Note : This applies after the final opening of both capsules and the periodic opening of Capsule No. 2.
  3. Extreme care should be exercised in the handling of items of a special nature, especially the sample of plutonium oxide, Pu2O5, and the plutonium timekeeper – both are stored in special containers and each contains approximately 1 gram of Pu239. The plutonium timekeeper is designed to operate at 27ºC and an atomospheric pressure of 1. These conditions should be maintained when the clock is inspected. Care should be taken to avoid damaging the bellows.
  4. Special care should also be taken in the handling of poisons (tetrodotoxin), drugs and agricultural chemicals. These are stored in limited quantities in glass ampoules in quartz glass tubes.
  5. In addition to small quantities of assorted plant seeds, the capsules contain microorganisms such as bacteria useful to man and a colony of phage. These are stored in quartz or hardened glass tubes. All were freeze-dried after cultivation in germ-free laboratories and are therefore in a suspended state. These should be handled in the manner prescribed in the instructions attached to the sample. Under no circumstances should microorganisms be exposed to a non-sterile atmosphere.
  6. It should be noted that, in some cases, alternative materials were substituted for rubber and vinyl chloride which, when used as component parts, may have affected the condition of the whole item. Any such substitution is noted in the List of Contents.


A number of items were recorded on various forms of recording media, including microfilm, motion picture film and magnetic tape. Information has been provided on the operating principles of the reproduction devices involved. Although it is realised that these devices will be considered primitive by the standards of the future, it is hoped that they will be of scientific as well as historic interest. The reproduction devices being used today are as follows:

MicrofilmMicrofilm Reader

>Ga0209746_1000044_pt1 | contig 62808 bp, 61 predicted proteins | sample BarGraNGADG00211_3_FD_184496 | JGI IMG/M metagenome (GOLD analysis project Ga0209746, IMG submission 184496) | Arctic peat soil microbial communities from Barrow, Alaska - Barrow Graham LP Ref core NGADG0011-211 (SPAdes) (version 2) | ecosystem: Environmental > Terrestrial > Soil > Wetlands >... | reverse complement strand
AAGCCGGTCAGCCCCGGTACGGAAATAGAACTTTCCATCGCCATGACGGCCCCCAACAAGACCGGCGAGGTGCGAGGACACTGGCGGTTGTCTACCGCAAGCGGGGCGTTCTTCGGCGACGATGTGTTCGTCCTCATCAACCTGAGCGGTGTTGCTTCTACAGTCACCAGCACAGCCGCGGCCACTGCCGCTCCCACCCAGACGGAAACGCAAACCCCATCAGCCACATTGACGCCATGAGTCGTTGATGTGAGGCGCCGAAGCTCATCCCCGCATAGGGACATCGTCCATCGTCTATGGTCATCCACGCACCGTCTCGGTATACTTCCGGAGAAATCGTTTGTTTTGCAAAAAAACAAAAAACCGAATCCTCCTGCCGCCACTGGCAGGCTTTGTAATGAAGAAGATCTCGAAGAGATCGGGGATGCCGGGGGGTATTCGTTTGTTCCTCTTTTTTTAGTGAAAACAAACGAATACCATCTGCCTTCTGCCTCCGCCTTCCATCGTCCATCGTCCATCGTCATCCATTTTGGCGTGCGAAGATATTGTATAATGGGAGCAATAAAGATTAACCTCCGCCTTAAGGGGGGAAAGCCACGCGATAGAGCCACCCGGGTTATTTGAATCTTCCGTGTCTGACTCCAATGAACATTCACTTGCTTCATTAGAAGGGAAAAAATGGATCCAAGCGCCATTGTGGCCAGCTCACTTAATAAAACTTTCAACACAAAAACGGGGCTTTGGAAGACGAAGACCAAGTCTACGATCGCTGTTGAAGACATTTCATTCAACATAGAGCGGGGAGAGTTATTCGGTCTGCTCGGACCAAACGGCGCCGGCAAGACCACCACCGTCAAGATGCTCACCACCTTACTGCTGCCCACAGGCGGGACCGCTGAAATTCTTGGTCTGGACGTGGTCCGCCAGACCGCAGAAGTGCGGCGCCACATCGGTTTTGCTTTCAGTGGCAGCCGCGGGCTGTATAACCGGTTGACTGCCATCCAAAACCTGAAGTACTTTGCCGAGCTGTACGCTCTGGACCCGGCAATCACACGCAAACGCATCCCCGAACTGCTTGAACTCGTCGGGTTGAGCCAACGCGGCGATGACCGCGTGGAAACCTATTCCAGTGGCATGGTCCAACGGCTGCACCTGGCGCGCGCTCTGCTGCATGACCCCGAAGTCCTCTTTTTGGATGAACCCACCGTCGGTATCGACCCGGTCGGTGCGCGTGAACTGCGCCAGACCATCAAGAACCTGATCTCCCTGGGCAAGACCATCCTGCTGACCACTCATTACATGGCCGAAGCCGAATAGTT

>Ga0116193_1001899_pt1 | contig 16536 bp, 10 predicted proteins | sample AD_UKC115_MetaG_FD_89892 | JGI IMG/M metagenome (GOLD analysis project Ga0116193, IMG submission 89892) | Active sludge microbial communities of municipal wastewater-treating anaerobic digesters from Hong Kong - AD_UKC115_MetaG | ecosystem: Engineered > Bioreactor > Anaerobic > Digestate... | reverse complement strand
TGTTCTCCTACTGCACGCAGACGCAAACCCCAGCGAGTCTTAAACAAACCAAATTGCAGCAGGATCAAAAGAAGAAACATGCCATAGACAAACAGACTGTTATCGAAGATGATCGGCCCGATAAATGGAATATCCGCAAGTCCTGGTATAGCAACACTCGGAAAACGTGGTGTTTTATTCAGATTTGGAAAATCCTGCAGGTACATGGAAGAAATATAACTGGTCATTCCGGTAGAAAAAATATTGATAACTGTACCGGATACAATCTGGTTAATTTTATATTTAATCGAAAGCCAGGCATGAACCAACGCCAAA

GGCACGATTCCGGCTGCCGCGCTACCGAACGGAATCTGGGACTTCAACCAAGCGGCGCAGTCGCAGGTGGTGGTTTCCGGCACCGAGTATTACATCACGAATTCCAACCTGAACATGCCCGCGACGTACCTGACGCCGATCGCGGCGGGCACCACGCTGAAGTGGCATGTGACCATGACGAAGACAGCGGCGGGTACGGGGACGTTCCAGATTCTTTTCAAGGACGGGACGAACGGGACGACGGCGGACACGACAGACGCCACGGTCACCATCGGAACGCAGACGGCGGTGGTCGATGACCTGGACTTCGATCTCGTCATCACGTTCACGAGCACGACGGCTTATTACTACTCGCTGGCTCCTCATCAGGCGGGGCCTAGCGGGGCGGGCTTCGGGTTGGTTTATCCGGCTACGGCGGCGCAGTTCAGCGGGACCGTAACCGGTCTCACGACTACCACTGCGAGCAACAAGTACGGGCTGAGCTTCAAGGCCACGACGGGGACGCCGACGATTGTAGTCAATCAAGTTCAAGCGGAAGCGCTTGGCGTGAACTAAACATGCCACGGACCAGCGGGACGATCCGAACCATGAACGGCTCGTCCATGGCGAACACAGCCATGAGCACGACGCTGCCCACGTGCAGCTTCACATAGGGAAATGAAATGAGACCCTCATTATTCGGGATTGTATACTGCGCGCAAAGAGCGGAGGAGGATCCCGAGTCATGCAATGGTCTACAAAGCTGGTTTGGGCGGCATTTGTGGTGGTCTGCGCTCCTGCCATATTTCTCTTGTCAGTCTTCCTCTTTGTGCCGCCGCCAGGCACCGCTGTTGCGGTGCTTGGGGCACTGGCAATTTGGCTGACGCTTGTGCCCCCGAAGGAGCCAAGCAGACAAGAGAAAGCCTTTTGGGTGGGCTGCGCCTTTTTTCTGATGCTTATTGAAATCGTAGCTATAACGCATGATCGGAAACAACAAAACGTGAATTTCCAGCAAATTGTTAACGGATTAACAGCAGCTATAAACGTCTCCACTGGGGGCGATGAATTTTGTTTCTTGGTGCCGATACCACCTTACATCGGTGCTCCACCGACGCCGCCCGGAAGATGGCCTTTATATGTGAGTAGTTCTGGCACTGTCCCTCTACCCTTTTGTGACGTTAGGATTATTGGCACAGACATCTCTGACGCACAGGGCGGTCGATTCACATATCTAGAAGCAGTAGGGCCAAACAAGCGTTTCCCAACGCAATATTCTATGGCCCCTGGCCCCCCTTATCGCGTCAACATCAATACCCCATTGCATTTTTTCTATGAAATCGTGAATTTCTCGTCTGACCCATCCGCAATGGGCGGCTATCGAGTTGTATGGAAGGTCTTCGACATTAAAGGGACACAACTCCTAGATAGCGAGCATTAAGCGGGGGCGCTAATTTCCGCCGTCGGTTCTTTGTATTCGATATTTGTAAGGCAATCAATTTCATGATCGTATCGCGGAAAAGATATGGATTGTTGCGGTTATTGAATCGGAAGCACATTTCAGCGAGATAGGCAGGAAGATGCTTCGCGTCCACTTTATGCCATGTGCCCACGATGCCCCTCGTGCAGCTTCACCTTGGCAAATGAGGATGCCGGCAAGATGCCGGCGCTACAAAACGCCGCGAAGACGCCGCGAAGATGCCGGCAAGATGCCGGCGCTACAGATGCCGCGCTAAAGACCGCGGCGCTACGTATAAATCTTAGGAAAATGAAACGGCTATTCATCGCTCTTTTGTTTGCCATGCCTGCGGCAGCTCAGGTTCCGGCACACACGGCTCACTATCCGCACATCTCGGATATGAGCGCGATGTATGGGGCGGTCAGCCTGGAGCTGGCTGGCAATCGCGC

Magnetic tape**Tape Recorder
FilmSound Motion Picture Projector
Phonograph record**Record Player

**Both provide stereo reproduction. The magnetic tape is recorded in both directions for a total of two hours' playing time.


It is our wish that Capsule No. 2 be opened, examined, re-sealed and re-buried every 100 years. The first opening shall take place in the year 2000 AD.

If techniques for burying the capsule superior to those originally used are developed later, it is hoped that they will be used for that purpose so that the physical environment of the capsule may be constantly upgraded. It is desired, however, that the capsule itself should remain in its original form until the final opening in the year 6970 AD.

The following basic stipulations must be observed:

  1. Time Capsule No. 2 shall be preserved in its original form.
  2. The items contained therein shall be sterilized and sealed in a sterile environment before being replaced in the capsule.
  3. The capsule shall always be re-sealed by welding.
  4. The capsule shall be refilled with argon gas.
  5. A record shall be kept of the handling, sealing and re-burial of the capsule and any of changes occuring. A copy of this record shall be kept in the capsule itself.
  6. Should a superior temperature indicator capable of precise indication over a long period of time be developed in the future, the original maximum-minimum thermometer may be replaced by such.
  7. Eventually the languages of the various documents contained in the capsule will become archaic. These documents should be transcribed into contemporary languages when necessary so that future generations may be able to comprehend the storehouse of knowledge that the capsule represents.

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The contents of this site are excerpted from THE OFFICIAL RECORD OF TIME CAPSULE EXPO'70(March 1975). Please note that company and organization names may differ from those of the current ones.

© Panasonic Corporation 2010